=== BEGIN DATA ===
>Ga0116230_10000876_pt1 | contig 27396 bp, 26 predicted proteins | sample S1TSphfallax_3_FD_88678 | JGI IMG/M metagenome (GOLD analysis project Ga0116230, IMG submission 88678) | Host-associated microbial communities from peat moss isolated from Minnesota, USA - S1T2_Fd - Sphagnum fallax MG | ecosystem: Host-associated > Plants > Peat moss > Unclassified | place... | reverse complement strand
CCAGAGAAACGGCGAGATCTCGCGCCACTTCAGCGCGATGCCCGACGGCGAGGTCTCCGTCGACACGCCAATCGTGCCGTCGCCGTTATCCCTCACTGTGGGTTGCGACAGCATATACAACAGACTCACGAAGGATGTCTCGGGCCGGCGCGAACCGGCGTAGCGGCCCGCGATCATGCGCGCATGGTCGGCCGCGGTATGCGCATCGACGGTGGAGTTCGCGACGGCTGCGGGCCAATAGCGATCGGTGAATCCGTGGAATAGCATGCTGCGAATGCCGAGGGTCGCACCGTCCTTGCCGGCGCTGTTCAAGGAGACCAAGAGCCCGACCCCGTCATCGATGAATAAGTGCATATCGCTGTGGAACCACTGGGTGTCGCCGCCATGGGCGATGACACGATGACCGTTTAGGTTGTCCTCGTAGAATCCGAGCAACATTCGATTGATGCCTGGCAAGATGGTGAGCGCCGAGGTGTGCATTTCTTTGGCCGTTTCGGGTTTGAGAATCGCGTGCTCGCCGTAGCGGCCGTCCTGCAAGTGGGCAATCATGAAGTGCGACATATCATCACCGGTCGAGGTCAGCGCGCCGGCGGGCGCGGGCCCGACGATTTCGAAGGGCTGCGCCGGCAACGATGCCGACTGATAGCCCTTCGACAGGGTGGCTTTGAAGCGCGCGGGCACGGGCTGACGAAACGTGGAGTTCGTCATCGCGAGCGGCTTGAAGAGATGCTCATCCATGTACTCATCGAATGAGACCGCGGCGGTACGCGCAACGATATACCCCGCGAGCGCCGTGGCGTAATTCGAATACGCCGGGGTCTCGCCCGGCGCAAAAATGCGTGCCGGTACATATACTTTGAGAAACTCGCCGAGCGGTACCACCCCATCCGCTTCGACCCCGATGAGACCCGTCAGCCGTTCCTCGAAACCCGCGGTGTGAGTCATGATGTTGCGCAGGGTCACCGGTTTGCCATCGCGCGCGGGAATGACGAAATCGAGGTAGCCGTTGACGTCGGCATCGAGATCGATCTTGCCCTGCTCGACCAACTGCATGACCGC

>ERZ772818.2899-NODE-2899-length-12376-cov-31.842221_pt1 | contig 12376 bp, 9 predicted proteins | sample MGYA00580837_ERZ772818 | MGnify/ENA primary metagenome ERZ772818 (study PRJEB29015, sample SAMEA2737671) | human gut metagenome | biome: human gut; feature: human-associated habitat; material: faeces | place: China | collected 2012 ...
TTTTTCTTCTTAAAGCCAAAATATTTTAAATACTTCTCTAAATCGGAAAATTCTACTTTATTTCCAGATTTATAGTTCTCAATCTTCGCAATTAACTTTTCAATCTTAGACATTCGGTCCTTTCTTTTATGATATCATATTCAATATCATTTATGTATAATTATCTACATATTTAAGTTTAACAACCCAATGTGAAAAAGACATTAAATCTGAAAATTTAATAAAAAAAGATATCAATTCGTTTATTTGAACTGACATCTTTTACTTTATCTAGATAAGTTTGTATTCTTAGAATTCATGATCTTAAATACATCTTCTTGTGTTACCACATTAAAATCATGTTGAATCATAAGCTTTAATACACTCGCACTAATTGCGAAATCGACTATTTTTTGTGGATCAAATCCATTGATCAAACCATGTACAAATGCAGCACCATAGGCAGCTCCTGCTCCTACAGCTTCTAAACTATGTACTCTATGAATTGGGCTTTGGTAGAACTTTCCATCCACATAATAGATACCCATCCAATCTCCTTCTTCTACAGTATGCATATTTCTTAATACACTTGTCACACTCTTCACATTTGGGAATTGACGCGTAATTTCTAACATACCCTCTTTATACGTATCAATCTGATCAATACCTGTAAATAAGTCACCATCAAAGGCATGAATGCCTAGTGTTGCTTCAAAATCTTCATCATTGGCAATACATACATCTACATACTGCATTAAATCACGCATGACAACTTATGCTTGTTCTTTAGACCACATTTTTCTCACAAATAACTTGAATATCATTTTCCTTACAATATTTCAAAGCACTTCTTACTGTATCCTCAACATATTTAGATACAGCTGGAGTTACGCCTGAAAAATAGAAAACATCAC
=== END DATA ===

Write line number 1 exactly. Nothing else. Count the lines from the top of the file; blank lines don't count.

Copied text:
>Ga0116230_10000876_pt1 | contig 27396 bp, 26 predicted proteins | sample S1TSphfallax_3_FD_88678 | JGI IMG/M metagenome (GOLD analysis project Ga0116230, IMG submission 88678) | Host-associated microbial communities from peat moss isolated from Minnesota, USA - S1T2_Fd - Sphagnum fallax MG | ecosystem: Host-associated > Plants > Peat moss > Unclassified | place... | reverse complement strand